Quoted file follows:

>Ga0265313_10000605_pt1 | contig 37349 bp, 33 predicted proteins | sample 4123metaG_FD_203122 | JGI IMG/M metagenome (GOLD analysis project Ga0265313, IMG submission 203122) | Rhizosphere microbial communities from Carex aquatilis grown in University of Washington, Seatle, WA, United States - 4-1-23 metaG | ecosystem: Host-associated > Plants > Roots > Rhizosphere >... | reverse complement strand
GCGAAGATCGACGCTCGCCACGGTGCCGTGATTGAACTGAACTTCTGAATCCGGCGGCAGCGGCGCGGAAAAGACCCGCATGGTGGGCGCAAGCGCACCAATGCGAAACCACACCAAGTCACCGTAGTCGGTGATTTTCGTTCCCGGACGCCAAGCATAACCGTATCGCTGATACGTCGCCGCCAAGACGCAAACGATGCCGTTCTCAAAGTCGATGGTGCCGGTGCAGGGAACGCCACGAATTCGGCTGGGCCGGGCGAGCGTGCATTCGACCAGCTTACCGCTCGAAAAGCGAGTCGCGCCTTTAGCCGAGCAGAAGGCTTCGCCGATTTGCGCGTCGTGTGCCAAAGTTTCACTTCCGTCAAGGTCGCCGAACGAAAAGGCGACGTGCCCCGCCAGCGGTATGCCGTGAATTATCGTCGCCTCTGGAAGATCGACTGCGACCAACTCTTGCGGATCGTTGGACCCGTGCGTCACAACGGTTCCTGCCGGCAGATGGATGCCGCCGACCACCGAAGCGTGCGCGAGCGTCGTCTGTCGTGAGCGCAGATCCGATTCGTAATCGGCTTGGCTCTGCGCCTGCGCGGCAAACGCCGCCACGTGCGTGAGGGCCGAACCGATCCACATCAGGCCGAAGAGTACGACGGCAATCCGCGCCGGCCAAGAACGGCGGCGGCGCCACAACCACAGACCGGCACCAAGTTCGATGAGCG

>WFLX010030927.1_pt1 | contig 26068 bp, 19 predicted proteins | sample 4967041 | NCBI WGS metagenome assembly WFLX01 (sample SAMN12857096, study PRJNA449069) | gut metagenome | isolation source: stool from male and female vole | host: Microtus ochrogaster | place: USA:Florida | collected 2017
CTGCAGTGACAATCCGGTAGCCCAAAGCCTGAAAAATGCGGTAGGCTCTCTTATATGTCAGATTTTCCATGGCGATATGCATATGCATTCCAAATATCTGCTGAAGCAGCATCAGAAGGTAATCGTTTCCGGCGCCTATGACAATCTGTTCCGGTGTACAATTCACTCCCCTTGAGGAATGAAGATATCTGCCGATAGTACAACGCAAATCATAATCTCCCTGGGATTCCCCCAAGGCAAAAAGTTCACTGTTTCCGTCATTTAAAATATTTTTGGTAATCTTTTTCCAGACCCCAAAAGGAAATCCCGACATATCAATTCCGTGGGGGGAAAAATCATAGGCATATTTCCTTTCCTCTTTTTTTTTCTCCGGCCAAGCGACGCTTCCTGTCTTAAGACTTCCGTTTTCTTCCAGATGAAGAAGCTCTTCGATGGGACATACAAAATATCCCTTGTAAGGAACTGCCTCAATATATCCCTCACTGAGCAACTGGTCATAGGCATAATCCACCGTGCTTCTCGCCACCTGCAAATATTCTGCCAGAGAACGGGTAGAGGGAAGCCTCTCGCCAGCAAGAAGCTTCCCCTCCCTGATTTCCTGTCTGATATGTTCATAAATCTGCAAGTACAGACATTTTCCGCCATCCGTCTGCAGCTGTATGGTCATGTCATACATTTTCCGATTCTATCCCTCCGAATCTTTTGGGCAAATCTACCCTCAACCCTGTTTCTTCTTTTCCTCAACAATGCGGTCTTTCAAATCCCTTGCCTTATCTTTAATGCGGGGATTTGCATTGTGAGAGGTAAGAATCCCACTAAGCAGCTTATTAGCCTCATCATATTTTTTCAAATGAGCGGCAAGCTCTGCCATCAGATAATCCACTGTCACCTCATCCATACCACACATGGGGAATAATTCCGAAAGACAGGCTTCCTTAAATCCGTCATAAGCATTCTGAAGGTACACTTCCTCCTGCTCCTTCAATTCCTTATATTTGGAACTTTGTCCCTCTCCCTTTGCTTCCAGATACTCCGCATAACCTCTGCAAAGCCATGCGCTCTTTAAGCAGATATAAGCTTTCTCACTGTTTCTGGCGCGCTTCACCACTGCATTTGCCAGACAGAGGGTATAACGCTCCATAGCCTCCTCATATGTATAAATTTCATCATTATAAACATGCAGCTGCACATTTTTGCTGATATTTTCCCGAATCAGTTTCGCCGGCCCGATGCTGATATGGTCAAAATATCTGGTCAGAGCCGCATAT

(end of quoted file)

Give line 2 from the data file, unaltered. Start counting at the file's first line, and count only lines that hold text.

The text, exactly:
GCGAAGATCGACGCTCGCCACGGTGCCGTGATTGAACTGAACTTCTGAATCCGGCGGCAGCGGCGCGGAAAAGACCCGCATGGTGGGCGCAAGCGCACCAATGCGAAACCACACCAAGTCACCGTAGTCGGTGATTTTCGTTCCCGGACGCCAAGCATAACCGTATCGCTGATACGTCGCCGCCAAGACGCAAACGATGCCGTTCTCAAAGTCGATGGTGCCGGTGCAGGGAACGCCACGAATTCGGCTGGGCCGGGCGAGCGTGCATTCGACCAGCTTACCGCTCGAAAAGCGAGTCGCGCCTTTAGCCGAGCAGAAGGCTTCGCCGATTTGCGCGTCGTGTGCCAAAGTTTCACTTCCGTCAAGGTCGCCGAACGAAAAGGCGACGTGCCCCGCCAGCGGTATGCCGTGAATTATCGTCGCCTCTGGAAGATCGACTGCGACCAACTCTTGCGGATCGTTGGACCCGTGCGTCACAACGGTTCCTGCCGGCAGATGGATGCCGCCGACCACCGAAGCGTGCGCGAGCGTCGTCTGTCGTGAGCGCAGATCCGATTCGTAATCGGCTTGGCTCTGCGCCTGCGCGGCAAACGCCGCCACGTGCGTGAGGGCCGAACCGATCCACATCAGGCCGAAGAGTACGACGGCAATCCGCGCCGGCCAAGAACGGCGGCGGCGCCACAACCACAGACCGGCACCAAGTTCGATGAGCG